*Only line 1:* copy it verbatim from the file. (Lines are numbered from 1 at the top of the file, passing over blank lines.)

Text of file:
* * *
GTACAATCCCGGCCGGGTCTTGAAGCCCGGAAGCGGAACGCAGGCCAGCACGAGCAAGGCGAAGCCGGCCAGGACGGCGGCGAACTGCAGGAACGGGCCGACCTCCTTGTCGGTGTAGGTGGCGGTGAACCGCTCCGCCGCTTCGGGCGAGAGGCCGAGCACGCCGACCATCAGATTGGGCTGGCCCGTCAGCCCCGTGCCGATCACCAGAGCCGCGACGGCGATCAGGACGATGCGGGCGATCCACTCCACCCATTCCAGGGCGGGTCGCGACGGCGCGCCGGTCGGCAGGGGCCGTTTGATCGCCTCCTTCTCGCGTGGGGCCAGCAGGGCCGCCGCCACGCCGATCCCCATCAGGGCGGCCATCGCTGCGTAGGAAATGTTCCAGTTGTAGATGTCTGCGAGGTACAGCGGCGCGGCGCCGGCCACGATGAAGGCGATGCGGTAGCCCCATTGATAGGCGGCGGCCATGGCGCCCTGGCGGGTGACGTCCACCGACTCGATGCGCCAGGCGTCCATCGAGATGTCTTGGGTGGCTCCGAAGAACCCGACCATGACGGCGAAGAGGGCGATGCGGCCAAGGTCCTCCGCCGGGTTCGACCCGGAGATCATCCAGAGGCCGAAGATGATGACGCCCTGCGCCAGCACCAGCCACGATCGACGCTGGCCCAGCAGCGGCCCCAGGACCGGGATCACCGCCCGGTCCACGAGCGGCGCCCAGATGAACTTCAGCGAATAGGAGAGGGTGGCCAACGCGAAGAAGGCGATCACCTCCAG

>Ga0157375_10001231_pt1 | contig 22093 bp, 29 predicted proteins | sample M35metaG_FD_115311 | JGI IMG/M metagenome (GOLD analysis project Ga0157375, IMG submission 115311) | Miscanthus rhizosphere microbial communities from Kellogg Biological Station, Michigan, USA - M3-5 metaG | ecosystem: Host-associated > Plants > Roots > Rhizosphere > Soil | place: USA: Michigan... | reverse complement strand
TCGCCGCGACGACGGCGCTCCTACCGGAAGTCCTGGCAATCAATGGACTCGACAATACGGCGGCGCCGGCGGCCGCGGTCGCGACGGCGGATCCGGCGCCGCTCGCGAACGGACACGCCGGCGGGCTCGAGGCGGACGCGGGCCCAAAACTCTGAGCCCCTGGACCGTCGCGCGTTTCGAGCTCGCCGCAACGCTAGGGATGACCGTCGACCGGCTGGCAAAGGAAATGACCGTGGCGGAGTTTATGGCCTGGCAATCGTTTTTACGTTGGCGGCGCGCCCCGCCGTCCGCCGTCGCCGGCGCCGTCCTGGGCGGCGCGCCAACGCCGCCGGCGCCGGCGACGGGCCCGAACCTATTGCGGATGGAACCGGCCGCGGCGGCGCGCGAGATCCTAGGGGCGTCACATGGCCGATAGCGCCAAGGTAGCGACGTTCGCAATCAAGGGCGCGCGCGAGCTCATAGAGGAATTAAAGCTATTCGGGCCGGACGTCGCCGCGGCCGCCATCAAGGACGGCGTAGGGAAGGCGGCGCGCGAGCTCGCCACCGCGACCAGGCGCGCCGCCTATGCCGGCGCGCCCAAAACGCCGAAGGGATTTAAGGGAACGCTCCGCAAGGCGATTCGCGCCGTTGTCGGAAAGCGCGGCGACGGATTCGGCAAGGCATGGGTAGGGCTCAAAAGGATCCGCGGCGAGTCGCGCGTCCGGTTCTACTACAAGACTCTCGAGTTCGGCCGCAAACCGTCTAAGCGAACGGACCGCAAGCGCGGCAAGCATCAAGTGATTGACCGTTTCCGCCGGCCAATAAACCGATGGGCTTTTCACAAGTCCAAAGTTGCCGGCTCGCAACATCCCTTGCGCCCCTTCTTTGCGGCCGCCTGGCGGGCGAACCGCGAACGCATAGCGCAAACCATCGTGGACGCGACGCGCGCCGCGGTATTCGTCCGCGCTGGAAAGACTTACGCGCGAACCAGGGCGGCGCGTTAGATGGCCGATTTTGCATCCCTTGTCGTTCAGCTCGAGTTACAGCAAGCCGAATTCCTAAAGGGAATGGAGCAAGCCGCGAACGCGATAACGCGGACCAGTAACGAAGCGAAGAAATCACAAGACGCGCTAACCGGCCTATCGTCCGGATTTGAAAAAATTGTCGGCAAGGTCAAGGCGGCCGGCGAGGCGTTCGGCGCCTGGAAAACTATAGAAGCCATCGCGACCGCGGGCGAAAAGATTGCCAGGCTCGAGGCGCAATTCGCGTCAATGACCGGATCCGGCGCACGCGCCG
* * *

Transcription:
GTACAATCCCGGCCGGGTCTTGAAGCCCGGAAGCGGAACGCAGGCCAGCACGAGCAAGGCGAAGCCGGCCAGGACGGCGGCGAACTGCAGGAACGGGCCGACCTCCTTGTCGGTGTAGGTGGCGGTGAACCGCTCCGCCGCTTCGGGCGAGAGGCCGAGCACGCCGACCATCAGATTGGGCTGGCCCGTCAGCCCCGTGCCGATCACCAGAGCCGCGACGGCGATCAGGACGATGCGGGCGATCCACTCCACCCATTCCAGGGCGGGTCGCGACGGCGCGCCGGTCGGCAGGGGCCGTTTGATCGCCTCCTTCTCGCGTGGGGCCAGCAGGGCCGCCGCCACGCCGATCCCCATCAGGGCGGCCATCGCTGCGTAGGAAATGTTCCAGTTGTAGATGTCTGCGAGGTACAGCGGCGCGGCGCCGGCCACGATGAAGGCGATGCGGTAGCCCCATTGATAGGCGGCGGCCATGGCGCCCTGGCGGGTGACGTCCACCGACTCGATGCGCCAGGCGTCCATCGAGATGTCTTGGGTGGCTCCGAAGAACCCGACCATGACGGCGAAGAGGGCGATGCGGCCAAGGTCCTCCGCCGGGTTCGACCCGGAGATCATCCAGAGGCCGAAGATGATGACGCCCTGCGCCAGCACCAGCCACGATCGACGCTGGCCCAGCAGCGGCCCCAGGACCGGGATCACCGCCCGGTCCACGAGCGGCGCCCAGATGAACTTCAGCGAATAGGAGAGGGTGGCCAACGCGAAGAAGGCGATCACCTCCAG